Anyone who has left their iPhone in a subzero car only to find the battery dead, or watched a blanket of snow cast a shadow over their solar panels, knows: The freezing cold and electronics do not mix.
That may soon change. Researchers at UCLA have developed a first-of-its-kind breakthrough by building a small silicone sensor-generator that can harvest electricity directly from snow–dubbed a “snow-based triboelectric nanogenerator” or “Snow TENG.” It could lead to a new wave of wearable electronics, more efficient solar panels, and even entire buildings that can produce energy during winter weather with a simple coat of paint.
Since the 1960s, scientists have understood a strange phenomenon of snow: It’s positively charged. That means if it lands on something with a negative charge, it will pass over its electrons, creating static electricity.
“We know snow is willing to give up electrons, [so] we thought why not bring another material with the opposite charge to extract these electrons to create electricity,” says Maher El-Kady, assistant researcher at UCLA.
Researchers tested Teflon and aluminum foils for the job, but what worked best was simple silicone. This cheap, omnipresent substance used across almost every industry performed better than anything else at snagging electrons. What the team eventually worked out was a method to 3D print silicone on top of a plastic electrode, which could capture the static electricity harvested by the silicone. Snow just needs to fall, or come into contact with the silicone to create energy. As a bonus, it’s durable, flexible, and water-resistant, too–requiring neither metal nor batteries to work.
“As a starting point, I think wearables for tracking purposes could be the most practical application,” says El-Kady, given that Snow TENG still only creates slight levels of energy. He could bring such wearable tech to market through his commercial enterprise Nanotech Energy, where he is also CTO and his fellow researcher Richard Kaner sits on the advisory board.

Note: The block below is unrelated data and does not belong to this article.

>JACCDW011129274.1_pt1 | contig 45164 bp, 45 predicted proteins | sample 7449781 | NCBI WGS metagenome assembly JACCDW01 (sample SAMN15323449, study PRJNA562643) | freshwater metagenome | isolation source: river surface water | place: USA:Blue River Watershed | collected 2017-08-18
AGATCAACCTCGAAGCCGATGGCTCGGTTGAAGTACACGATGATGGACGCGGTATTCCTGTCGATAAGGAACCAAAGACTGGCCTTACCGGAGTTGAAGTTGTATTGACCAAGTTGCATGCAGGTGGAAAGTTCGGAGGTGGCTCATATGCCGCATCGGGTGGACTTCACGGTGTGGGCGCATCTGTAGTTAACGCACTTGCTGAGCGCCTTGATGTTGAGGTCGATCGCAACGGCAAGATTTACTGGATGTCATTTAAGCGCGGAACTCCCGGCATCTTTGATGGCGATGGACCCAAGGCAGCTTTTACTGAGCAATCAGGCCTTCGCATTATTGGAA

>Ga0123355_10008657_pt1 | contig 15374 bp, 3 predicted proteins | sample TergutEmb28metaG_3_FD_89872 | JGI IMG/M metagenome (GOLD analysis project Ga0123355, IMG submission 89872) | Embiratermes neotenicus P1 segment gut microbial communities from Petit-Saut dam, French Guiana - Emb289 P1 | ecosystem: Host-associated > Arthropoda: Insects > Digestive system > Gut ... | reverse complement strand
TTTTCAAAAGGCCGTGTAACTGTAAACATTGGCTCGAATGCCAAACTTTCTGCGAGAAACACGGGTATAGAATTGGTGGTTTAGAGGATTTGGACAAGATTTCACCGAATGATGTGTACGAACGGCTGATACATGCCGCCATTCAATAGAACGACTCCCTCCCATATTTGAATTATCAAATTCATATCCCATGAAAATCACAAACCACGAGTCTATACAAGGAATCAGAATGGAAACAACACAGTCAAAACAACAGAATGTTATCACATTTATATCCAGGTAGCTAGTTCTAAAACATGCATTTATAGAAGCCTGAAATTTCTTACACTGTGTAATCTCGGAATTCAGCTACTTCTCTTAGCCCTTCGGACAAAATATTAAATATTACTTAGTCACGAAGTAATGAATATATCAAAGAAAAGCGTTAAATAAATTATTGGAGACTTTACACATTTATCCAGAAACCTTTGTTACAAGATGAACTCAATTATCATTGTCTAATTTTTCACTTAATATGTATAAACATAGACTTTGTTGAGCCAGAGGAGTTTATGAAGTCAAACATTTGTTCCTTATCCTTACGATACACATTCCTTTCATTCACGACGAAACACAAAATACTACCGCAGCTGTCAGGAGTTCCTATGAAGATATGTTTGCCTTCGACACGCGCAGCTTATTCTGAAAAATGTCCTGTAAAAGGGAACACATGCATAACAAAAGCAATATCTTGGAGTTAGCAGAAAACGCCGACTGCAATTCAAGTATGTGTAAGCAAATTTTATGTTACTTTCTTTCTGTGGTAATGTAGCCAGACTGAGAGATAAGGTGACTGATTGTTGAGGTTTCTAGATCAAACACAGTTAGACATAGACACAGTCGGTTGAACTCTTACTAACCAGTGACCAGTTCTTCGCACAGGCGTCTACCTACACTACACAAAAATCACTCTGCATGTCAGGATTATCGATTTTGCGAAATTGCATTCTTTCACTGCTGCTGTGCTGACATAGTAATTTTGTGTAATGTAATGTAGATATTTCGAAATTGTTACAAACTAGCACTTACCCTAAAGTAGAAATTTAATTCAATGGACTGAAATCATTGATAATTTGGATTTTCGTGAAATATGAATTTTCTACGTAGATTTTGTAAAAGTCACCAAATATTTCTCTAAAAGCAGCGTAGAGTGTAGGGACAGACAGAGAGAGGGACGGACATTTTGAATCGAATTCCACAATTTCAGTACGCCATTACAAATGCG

The team has already tested putting their snow TENG onto the bottom of hiking boots and bike tires. As the generator rolls through snow, it captures energy. It’s also a mini weather station of sorts, able to “see” the snow on its surface. This means it can count steps, or even record the movements of cross-country skis that smartwatches can’t decipher. Because its source materials are so inexpensive, El-Kady tells us that he thinks each small sensor could be built for all of $1. If you wanted to add in a Bluetooth chip to transmit wireless data, that may add on another buck or two. But a gold-banded Apple Watch this is not: Snow TENG is cheap.
Longer term, El-Kady imagines all sorts of other possibilities. Every year, snow covers an average of 17.8 million miles of the Earth. Many areas are permanently frozen. Given that it’s just silicone, Snow TENG could be developed into a clear, waterproof spray. It could be applied to leather goods. It could also be applied right on top of solar panels, making them four-season devices for more of the world by allowing them to generate energy in a snowstorm.
Right now, Snow TENG generates orders of magnitude less energy than solar panels–meaning it’s trivial energy in the context of a building–but El-Kady points out that the team has only built its proof of concept; it hasn’t optimized anything yet. He implies, offering another recent example of a nanogenerator’s rapid performance improvement as precedent, that Snow TENG could produce solar-level power in just a year or two.
Ultimately, El-Kady imagines that Snow TENG could be painted onto buildings (just as silicone paints are now), to provide some level of waterproofing and resistance from humidity. And of course, when it snowed, the building would basically be one giant frozen energy factory. Of course, Snow TENG doesn’t do much for the southern hemisphere. Ninety-eight percent of snowfall happens up north. But as the world faces a future filled with more extreme weather and an unending thirst for energy, we won’t just need one technology to get by. We’ll need a suite of them for every place–and every type of weather.